Josh Doctson feels he's rediscovered his old TCU self

The Washington Redskins' offense underwent a remix this offseason, but one expectation remains the same: Josh Doctson must step up.

The former No. 22 overall pick saw his rookie season all but washed away due to injury. Last season, Doctson showed brief flashes of uber potential but mostly was a frustrating amalgam of inconsistency.

Healthy for a full offseason, Doctson believes he's finally settling in to be the player the Redskins used a first-round pick to snag.

"The biggest thing is confidence level," Doctson said this week, via NBC Washington. "It's kind of surreal when you first get here, then last year was my first year playing. [Last year] kind of calmed it down and now I'm just back like I was at TCU."

Doctson earned just 35 receptions for 502 yards in 16 games in his second NFL season but displayed the tantalizing ability to high-point the ball and make contested catches over defenders. His six TDs also suggest the potential to be a beastly red-zone target.

Coach Jay Gruden said he can see the difference in a fully healthy Doctson.

"Oh, yeah," Gruden said, via the team's official website. "You know, the more experience you get... The first year was a wash for him. Last year was really his first year here. And then this year is just a matter of reps and getting to know Alex [Smith] and just being precise in what he does and without hesitation. You can see that confidence in the routes that he's running. And every day we're going to get different looks. We're going to get cloud tech, we're going to get bump-and-run, we're going to get outside leverage, inside leverage, boxes and all that good stuff. But for him to just continue to see different coverages, different looks, different techniques with the routes that we have called, he'll be a much better player."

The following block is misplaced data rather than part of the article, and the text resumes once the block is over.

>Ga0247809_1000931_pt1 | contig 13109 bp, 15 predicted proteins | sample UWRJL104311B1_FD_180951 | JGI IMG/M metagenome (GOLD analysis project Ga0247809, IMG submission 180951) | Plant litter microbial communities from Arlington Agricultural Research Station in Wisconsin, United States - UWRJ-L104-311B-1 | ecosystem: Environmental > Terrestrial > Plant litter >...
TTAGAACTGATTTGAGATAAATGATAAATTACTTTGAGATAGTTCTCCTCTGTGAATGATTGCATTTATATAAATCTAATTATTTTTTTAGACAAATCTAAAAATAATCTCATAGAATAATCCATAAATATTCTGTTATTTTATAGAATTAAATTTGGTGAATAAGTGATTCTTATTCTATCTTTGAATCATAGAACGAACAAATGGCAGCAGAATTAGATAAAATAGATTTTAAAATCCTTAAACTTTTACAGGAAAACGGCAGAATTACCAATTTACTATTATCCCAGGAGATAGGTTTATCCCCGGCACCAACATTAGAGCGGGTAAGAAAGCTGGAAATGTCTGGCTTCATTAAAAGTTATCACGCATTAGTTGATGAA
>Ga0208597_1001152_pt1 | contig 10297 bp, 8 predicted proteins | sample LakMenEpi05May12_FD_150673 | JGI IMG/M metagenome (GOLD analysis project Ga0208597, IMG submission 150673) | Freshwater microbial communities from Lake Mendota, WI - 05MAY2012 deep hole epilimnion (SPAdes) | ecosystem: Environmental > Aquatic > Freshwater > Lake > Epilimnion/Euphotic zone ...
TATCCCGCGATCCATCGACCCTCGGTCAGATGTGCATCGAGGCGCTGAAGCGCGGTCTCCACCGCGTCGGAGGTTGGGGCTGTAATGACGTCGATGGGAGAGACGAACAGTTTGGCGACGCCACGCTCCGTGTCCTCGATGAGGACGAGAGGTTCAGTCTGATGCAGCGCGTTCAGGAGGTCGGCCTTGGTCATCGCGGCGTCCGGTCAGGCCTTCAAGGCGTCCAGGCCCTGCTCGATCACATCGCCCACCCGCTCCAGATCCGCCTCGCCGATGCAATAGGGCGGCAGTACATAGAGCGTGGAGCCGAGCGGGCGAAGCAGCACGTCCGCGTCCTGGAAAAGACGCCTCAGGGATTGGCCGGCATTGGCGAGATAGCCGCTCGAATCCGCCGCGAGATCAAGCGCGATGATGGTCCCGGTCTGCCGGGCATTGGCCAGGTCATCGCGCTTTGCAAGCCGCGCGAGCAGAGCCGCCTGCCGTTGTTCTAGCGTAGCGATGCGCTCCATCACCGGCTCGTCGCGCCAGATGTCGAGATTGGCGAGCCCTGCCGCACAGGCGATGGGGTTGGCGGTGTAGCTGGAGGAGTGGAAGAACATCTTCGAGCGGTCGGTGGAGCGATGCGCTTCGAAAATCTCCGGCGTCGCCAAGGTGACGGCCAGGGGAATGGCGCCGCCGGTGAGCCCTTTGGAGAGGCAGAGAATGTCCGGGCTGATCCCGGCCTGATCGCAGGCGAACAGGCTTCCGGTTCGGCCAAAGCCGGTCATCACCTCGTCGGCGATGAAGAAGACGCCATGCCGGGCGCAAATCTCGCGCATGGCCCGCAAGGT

With the Redskins importing Smith under center, it will be interesting to see how the passing offense grows around Doctson, Jamison Crowder and newly signed Paul Richardson. Each receiver complements the other well, in theory -- Crowder as the shifty slot, Richardson the field stretcher, and Doctson the go-get-it big body. If Doctson can become a go-to target, Washington's offense has the potential to hum along in 2018. Right now, that's an amorphous if.

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